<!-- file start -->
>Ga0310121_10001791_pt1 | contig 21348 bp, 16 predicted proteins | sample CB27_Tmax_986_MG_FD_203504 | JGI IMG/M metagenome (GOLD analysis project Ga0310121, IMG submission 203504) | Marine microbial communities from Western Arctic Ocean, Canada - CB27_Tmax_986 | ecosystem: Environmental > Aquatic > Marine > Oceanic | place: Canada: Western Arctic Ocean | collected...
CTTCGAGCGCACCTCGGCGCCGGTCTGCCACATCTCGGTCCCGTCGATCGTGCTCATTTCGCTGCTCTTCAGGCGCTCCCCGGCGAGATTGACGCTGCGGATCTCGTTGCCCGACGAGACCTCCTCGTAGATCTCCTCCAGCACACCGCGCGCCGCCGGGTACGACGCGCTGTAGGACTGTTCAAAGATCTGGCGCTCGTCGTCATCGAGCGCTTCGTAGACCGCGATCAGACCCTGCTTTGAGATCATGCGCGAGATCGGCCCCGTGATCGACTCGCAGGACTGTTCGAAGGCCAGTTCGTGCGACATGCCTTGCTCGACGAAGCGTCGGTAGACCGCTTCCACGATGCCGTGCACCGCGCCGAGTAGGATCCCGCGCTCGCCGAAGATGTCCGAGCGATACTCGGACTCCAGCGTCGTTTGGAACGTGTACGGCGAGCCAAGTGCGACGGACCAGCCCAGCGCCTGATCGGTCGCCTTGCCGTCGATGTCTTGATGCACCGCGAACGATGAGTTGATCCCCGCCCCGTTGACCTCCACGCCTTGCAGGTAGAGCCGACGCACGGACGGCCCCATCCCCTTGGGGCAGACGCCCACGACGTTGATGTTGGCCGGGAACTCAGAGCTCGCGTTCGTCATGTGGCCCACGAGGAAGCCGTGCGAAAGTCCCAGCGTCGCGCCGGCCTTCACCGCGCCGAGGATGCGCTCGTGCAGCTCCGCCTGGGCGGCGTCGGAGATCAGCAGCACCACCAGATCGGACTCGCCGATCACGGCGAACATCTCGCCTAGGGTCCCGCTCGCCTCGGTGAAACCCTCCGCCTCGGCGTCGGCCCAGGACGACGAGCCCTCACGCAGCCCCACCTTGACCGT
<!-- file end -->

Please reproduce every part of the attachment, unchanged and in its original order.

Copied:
>Ga0310121_10001791_pt1 | contig 21348 bp, 16 predicted proteins | sample CB27_Tmax_986_MG_FD_203504 | JGI IMG/M metagenome (GOLD analysis project Ga0310121, IMG submission 203504) | Marine microbial communities from Western Arctic Ocean, Canada - CB27_Tmax_986 | ecosystem: Environmental > Aquatic > Marine > Oceanic | place: Canada: Western Arctic Ocean | collected...
CTTCGAGCGCACCTCGGCGCCGGTCTGCCACATCTCGGTCCCGTCGATCGTGCTCATTTCGCTGCTCTTCAGGCGCTCCCCGGCGAGATTGACGCTGCGGATCTCGTTGCCCGACGAGACCTCCTCGTAGATCTCCTCCAGCACACCGCGCGCCGCCGGGTACGACGCGCTGTAGGACTGTTCAAAGATCTGGCGCTCGTCGTCATCGAGCGCTTCGTAGACCGCGATCAGACCCTGCTTTGAGATCATGCGCGAGATCGGCCCCGTGATCGACTCGCAGGACTGTTCGAAGGCCAGTTCGTGCGACATGCCTTGCTCGACGAAGCGTCGGTAGACCGCTTCCACGATGCCGTGCACCGCGCCGAGTAGGATCCCGCGCTCGCCGAAGATGTCCGAGCGATACTCGGACTCCAGCGTCGTTTGGAACGTGTACGGCGAGCCAAGTGCGACGGACCAGCCCAGCGCCTGATCGGTCGCCTTGCCGTCGATGTCTTGATGCACCGCGAACGATGAGTTGATCCCCGCCCCGTTGACCTCCACGCCTTGCAGGTAGAGCCGACGCACGGACGGCCCCATCCCCTTGGGGCAGACGCCCACGACGTTGATGTTGGCCGGGAACTCAGAGCTCGCGTTCGTCATGTGGCCCACGAGGAAGCCGTGCGAAAGTCCCAGCGTCGCGCCGGCCTTCACCGCGCCGAGGATGCGCTCGTGCAGCTCCGCCTGGGCGGCGTCGGAGATCAGCAGCACCACCAGATCGGACTCGCCGATCACGGCGAACATCTCGCCTAGGGTCCCGCTCGCCTCGGTGAAACCCTCCGCCTCGGCGTCGGCCCAGGACGACGAGCCCTCACGCAGCCCCACCTTGACCGT